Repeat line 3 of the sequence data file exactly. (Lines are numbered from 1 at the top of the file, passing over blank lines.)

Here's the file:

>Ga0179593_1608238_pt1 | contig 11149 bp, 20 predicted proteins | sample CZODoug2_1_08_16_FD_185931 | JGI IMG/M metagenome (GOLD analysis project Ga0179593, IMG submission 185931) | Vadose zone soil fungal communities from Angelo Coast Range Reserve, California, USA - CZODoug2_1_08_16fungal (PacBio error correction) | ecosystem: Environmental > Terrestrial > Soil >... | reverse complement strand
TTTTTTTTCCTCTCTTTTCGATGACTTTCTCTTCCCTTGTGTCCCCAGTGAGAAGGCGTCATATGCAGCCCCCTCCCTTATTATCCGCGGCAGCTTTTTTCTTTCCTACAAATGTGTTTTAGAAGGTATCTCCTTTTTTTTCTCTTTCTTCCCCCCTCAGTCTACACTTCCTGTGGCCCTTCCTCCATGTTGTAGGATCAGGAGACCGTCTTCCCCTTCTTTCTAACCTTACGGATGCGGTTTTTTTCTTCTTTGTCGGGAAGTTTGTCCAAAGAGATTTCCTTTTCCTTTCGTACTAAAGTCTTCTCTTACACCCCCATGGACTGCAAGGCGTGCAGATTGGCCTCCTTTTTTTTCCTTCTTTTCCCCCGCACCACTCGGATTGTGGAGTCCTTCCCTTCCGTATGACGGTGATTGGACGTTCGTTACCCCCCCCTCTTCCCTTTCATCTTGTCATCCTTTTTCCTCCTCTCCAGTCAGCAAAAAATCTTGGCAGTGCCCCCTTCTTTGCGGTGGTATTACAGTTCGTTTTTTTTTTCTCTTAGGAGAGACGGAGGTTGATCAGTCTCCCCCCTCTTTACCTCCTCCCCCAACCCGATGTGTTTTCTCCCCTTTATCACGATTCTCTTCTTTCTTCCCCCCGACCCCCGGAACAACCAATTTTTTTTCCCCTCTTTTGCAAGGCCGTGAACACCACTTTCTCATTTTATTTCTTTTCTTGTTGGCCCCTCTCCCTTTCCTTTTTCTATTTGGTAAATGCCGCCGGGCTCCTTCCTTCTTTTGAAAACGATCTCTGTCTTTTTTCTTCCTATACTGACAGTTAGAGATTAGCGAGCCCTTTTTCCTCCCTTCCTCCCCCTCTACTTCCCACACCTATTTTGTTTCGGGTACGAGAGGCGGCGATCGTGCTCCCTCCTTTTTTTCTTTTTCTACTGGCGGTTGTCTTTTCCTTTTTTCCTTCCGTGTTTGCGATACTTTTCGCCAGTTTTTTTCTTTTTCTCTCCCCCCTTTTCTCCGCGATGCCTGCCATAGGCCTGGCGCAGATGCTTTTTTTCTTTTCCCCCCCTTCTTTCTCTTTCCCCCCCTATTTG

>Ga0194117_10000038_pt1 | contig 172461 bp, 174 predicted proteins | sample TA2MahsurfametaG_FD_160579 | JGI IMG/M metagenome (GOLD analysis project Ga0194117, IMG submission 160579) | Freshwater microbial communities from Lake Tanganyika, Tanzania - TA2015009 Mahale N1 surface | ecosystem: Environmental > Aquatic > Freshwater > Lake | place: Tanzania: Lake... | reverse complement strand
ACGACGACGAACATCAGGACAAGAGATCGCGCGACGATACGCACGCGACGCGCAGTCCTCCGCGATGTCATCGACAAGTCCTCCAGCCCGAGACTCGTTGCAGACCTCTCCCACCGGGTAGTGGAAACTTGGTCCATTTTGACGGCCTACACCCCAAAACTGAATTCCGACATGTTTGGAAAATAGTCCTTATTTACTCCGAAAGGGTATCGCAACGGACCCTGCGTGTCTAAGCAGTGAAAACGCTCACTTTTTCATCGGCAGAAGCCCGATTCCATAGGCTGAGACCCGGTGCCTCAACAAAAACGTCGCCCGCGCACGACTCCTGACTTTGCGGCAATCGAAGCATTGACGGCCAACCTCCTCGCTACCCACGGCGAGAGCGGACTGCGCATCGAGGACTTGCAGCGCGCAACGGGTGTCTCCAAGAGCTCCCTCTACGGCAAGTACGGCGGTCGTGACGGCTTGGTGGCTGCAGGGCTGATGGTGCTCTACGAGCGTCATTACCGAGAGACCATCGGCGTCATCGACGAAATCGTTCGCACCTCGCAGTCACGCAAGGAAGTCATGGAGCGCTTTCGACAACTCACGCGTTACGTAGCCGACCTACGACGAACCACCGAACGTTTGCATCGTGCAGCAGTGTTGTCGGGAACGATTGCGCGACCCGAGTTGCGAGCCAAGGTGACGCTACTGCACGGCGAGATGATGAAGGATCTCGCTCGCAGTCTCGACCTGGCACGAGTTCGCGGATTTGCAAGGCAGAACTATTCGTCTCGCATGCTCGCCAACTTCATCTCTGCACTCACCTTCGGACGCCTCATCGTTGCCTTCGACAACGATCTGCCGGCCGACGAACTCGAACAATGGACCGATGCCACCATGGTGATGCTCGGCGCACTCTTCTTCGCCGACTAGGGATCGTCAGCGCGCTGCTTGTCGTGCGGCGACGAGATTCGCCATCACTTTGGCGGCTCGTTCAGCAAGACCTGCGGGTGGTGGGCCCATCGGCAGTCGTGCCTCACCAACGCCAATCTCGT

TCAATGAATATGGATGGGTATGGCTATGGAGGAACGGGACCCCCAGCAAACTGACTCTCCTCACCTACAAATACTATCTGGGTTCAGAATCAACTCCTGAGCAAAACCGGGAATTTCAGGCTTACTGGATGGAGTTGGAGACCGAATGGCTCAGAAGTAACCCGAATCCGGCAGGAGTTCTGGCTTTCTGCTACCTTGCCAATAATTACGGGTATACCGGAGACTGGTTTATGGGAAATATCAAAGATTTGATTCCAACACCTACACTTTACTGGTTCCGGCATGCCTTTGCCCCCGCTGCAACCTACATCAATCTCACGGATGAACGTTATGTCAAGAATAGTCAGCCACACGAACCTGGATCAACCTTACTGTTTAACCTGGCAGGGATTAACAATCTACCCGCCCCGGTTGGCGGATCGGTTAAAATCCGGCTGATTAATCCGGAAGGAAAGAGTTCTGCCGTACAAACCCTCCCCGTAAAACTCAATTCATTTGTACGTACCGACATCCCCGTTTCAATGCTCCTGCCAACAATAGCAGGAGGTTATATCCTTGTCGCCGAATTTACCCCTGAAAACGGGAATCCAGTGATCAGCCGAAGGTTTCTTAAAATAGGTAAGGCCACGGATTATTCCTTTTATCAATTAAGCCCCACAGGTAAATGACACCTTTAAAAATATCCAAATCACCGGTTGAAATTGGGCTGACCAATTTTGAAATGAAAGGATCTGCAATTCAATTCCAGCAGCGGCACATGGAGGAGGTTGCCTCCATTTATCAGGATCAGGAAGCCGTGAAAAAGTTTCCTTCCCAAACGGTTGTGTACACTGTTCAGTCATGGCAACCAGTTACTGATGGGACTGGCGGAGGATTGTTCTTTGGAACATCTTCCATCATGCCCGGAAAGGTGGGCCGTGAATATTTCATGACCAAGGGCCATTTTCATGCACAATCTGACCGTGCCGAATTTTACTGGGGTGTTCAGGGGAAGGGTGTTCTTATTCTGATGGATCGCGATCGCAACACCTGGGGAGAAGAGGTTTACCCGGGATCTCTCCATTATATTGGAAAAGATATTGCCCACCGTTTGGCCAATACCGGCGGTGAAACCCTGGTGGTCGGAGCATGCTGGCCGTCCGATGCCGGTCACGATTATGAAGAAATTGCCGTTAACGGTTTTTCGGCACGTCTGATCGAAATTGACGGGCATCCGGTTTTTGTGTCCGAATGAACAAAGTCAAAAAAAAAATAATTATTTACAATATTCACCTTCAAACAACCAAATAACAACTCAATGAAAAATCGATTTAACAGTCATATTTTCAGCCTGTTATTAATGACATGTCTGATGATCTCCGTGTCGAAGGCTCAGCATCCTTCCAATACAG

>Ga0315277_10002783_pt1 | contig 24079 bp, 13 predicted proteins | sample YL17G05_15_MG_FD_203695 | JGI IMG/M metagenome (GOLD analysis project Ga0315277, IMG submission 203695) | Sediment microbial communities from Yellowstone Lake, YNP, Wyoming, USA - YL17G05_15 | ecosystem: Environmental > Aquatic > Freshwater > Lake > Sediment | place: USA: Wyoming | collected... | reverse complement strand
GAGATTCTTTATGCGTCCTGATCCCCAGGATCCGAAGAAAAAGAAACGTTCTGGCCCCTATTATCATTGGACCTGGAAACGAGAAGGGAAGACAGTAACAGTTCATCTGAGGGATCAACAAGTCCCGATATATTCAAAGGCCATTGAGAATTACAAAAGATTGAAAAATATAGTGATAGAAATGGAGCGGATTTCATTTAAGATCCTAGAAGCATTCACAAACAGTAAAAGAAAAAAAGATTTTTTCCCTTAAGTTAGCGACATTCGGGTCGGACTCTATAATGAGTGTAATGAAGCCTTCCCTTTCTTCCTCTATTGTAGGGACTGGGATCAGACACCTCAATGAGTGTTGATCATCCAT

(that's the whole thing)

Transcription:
>Ga0194117_10000038_pt1 | contig 172461 bp, 174 predicted proteins | sample TA2MahsurfametaG_FD_160579 | JGI IMG/M metagenome (GOLD analysis project Ga0194117, IMG submission 160579) | Freshwater microbial communities from Lake Tanganyika, Tanzania - TA2015009 Mahale N1 surface | ecosystem: Environmental > Aquatic > Freshwater > Lake | place: Tanzania: Lake... | reverse complement strand